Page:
In response to:
Literary Industry from the October 28, 1965 issue
To the Editors:
As an admirer of Walpole-Lewis (as one would say Bach-Busoni) I was interested to see what Brendan Gill would have to say about them, and was a little chagrined to find his defense as irrelevant and frivolous as J. H. Plumb’s attack. (Surely Mr. Plumb’s failure to use Mr. Besterman’s Christian name, or names, should have been beneath Mr. Gill’s notice.) Mr. Plumb’s fault, indeed, is the more serious: first, because he is an historian, and cannot allow himself the fribbles of the amateur. The old saw about admiring the unread volumes on a shelf is particularly inappropriate: the reader who is content to admire the staid exterior of the books when he could be enjoying their immensely agreeable inside has no business to blame Wilmarth Lewis or the nouvelle vague in research for his own foolishness; second, because he appears to have waved aside Walpole’s historical importance on no more serious ground than contempt for his private character. But it is precisely on the point of Walpole’s place in the social and political history of the 18th century that the Yale Correspondence must justify itself, and it should not be necessary to remind an historian of Mr. Plumb’s eminence that the character a man brings to the notice of his contemporaries can be surprisingly at variance with the notice that history crowns him with.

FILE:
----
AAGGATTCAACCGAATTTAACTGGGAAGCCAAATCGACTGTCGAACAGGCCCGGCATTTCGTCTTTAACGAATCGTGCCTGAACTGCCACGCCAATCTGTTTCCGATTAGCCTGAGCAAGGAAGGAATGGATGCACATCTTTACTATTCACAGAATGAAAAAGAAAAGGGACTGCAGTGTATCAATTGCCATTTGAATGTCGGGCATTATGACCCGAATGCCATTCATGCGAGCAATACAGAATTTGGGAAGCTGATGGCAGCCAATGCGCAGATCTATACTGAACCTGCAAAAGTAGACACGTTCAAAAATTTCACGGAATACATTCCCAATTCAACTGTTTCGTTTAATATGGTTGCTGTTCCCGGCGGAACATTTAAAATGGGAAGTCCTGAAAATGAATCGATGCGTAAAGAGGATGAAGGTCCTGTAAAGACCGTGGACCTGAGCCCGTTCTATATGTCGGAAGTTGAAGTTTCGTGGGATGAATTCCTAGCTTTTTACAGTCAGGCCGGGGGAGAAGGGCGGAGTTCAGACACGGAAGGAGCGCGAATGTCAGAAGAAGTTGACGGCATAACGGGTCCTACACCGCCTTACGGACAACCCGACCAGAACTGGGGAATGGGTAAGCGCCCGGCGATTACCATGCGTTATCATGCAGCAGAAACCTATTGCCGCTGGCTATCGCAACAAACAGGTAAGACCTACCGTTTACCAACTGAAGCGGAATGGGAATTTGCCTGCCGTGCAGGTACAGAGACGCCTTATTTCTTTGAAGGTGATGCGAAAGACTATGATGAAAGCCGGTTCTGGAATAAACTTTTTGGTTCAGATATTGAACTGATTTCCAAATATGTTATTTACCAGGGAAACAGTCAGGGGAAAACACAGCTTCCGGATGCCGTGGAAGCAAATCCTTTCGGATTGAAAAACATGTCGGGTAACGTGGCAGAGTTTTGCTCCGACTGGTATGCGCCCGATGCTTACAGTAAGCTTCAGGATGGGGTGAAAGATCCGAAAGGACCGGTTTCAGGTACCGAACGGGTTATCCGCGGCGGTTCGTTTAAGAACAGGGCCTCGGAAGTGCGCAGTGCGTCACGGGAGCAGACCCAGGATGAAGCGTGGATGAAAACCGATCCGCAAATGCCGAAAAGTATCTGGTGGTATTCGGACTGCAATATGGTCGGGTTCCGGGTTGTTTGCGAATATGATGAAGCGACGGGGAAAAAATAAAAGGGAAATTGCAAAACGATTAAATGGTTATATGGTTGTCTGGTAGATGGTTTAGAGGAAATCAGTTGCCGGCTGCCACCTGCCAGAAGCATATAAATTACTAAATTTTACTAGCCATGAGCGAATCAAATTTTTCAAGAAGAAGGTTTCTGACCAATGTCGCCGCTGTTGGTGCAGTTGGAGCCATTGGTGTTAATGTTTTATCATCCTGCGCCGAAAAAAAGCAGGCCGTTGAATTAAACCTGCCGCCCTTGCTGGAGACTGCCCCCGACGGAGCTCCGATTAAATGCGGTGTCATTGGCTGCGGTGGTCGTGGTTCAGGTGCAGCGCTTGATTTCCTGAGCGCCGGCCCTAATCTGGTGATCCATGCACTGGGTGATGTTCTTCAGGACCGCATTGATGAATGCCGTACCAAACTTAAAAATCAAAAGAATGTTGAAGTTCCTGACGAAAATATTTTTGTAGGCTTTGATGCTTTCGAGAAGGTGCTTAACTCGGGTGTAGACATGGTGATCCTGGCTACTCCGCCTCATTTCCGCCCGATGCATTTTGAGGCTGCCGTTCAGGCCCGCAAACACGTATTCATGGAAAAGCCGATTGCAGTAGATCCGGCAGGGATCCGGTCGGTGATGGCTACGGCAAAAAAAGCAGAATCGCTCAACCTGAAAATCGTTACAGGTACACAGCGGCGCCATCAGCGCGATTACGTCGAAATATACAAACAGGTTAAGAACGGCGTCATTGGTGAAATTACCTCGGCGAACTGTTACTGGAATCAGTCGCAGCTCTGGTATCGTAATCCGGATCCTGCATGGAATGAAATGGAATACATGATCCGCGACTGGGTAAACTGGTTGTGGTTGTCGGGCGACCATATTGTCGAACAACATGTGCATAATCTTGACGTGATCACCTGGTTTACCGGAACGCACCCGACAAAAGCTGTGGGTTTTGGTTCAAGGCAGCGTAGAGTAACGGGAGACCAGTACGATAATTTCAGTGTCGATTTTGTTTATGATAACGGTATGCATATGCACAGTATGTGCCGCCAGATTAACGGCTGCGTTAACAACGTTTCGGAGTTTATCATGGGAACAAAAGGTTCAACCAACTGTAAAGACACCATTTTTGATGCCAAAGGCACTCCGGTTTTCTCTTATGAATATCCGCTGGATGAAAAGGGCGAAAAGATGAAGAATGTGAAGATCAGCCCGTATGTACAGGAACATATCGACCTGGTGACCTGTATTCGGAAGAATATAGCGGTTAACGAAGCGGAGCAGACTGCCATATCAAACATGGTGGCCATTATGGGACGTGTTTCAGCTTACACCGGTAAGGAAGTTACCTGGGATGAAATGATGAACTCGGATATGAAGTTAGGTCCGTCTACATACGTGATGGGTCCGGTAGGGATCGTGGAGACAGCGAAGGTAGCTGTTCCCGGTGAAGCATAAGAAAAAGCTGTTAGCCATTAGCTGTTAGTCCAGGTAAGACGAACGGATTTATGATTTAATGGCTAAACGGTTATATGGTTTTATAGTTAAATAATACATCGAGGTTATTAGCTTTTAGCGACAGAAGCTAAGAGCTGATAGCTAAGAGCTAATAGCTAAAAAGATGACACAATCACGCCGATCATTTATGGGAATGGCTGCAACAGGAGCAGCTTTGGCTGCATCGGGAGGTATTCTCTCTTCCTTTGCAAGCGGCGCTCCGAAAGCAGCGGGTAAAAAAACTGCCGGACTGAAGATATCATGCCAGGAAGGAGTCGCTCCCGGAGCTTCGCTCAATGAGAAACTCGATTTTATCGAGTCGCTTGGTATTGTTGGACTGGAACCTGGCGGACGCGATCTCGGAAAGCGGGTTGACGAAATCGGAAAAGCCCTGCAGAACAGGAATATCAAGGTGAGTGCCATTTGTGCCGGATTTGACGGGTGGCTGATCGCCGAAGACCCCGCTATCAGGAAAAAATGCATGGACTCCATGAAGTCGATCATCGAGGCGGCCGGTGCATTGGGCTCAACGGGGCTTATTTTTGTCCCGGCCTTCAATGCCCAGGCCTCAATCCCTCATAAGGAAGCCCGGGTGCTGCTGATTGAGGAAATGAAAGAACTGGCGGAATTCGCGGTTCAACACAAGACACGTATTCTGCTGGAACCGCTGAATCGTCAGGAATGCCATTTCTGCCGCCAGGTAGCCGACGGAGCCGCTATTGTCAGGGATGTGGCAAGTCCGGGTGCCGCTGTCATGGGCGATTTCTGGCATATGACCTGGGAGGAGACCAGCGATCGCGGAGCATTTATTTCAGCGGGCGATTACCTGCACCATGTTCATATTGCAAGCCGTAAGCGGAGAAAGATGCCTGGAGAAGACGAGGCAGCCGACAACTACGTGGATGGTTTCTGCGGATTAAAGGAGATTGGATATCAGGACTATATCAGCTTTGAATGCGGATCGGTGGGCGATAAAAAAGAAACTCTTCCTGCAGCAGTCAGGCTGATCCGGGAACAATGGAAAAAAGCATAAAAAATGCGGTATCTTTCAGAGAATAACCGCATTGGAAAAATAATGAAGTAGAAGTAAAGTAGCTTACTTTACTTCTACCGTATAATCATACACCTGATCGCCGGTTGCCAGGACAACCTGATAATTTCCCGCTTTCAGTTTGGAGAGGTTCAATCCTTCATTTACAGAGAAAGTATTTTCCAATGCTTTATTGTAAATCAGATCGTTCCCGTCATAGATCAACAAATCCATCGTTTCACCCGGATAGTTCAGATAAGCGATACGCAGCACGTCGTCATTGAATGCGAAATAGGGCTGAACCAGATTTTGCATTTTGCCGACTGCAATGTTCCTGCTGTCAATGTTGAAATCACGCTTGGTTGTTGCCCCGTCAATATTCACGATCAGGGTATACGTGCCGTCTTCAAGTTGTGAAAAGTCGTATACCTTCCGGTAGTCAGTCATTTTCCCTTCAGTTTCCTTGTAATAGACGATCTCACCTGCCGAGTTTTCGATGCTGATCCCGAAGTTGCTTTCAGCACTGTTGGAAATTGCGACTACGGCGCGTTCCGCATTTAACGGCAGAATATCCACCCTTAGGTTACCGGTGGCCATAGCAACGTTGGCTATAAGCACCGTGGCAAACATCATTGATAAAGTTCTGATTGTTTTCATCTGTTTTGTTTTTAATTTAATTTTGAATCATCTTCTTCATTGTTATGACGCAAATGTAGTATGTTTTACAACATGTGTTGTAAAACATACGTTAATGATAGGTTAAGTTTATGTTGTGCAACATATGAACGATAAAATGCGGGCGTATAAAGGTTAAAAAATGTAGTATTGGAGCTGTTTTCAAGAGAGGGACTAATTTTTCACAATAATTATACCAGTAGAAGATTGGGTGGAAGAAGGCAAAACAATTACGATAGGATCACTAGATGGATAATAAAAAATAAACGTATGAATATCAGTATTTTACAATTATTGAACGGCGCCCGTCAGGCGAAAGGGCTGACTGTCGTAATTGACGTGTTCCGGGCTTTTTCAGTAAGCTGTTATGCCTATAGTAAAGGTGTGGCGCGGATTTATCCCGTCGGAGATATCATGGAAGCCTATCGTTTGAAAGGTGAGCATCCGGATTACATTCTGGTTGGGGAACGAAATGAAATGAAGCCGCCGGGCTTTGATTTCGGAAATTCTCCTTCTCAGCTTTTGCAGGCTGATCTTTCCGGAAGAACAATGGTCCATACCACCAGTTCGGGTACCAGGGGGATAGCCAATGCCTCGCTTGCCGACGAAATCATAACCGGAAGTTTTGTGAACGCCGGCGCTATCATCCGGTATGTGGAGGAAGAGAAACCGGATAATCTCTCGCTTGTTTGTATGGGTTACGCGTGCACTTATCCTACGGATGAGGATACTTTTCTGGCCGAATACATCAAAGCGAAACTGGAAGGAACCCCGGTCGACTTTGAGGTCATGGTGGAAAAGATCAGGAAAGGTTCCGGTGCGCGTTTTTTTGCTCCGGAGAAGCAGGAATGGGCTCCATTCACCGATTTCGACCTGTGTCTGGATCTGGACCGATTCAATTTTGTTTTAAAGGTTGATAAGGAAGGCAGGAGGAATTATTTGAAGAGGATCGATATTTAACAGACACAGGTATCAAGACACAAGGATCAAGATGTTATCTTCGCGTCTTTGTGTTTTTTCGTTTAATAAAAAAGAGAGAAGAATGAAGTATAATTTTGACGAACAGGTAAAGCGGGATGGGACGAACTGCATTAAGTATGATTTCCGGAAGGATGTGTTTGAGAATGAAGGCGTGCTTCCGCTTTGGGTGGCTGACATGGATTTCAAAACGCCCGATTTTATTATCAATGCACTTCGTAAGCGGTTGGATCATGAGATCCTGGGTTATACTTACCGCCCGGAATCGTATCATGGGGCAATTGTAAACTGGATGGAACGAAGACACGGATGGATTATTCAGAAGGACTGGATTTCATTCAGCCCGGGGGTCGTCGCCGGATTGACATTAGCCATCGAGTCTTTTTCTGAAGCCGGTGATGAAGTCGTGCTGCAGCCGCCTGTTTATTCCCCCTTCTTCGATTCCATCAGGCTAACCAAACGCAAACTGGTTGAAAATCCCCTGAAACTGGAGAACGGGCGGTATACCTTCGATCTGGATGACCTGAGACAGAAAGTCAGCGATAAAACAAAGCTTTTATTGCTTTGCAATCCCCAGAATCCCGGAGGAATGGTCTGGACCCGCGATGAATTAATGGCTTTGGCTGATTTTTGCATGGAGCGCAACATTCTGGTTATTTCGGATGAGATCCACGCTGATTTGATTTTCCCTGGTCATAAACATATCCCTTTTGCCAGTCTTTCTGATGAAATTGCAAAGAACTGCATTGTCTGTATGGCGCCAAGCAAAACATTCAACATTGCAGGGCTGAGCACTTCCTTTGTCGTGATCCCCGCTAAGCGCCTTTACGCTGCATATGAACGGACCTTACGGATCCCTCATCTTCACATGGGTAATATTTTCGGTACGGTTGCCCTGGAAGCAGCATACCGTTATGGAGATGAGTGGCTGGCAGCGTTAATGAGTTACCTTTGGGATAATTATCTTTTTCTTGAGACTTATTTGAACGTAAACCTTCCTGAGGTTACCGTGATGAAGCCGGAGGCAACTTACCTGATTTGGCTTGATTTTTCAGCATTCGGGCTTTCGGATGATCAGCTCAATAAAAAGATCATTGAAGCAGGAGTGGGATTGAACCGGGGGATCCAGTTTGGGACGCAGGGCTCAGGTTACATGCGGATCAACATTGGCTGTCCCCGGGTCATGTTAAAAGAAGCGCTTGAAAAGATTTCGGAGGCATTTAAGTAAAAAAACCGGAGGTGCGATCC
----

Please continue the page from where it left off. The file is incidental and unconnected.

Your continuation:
Mr. Gill, like Mr. Plumb, puts aside what ought to have been the central figure in the discussion in favor of a defense of Mr. Besterman that is more jejune than Mr. Plumb’s attack. I recognize that in this instance Mr. Gill is in mufti, so to speak, and can allow himself some capers. And it may be that Mr. Besterman needs to be defended; Mr. Lewis and his associates do not. But it is curious that his letter should exhale the same air of loftiness, supercilious resentment, and inattention to the matter at hand that breathes from Mr. Plumb’s review…
J.H Plumb replies:
As I forecast the criticism in my review (NYR, 9.30.65) would be remembered, the praise forgotten. I would, however, like to stress again two points in answer to Brendan Gill (Oct. 28.) and Miss Liebert.
I have no quarrel with the editions of Voltaire or Rousseau, such dominant figures deserve great editions; but even they do not deserve to have every scrap of writing immortalized: editorial work means judgment as well as publication and annotation. What I fear is the proliferation of vast editorial projects in Europe, following the American example.
As for Miss Liebert: her view of what is important for social and political history of eighteenth-century England would obviously differ completely from mine. Social history for me is not chatter, or gossip about dilettante activities; the major problems of late eighteenth-century society—industrialism, radicalism, the decay of local government, rise of rural poverty, etc., etc., Walpole never touched upon. He is useful to the historian for decoration not understanding. The cult of Walpole obscures rather than reveals both the nature of English politics and of English society of his time. That seems to me irrefutable, but I doubt whether I could ever convince Miss Liebert, who obviously prefers entertaining chitchat to historical analysis.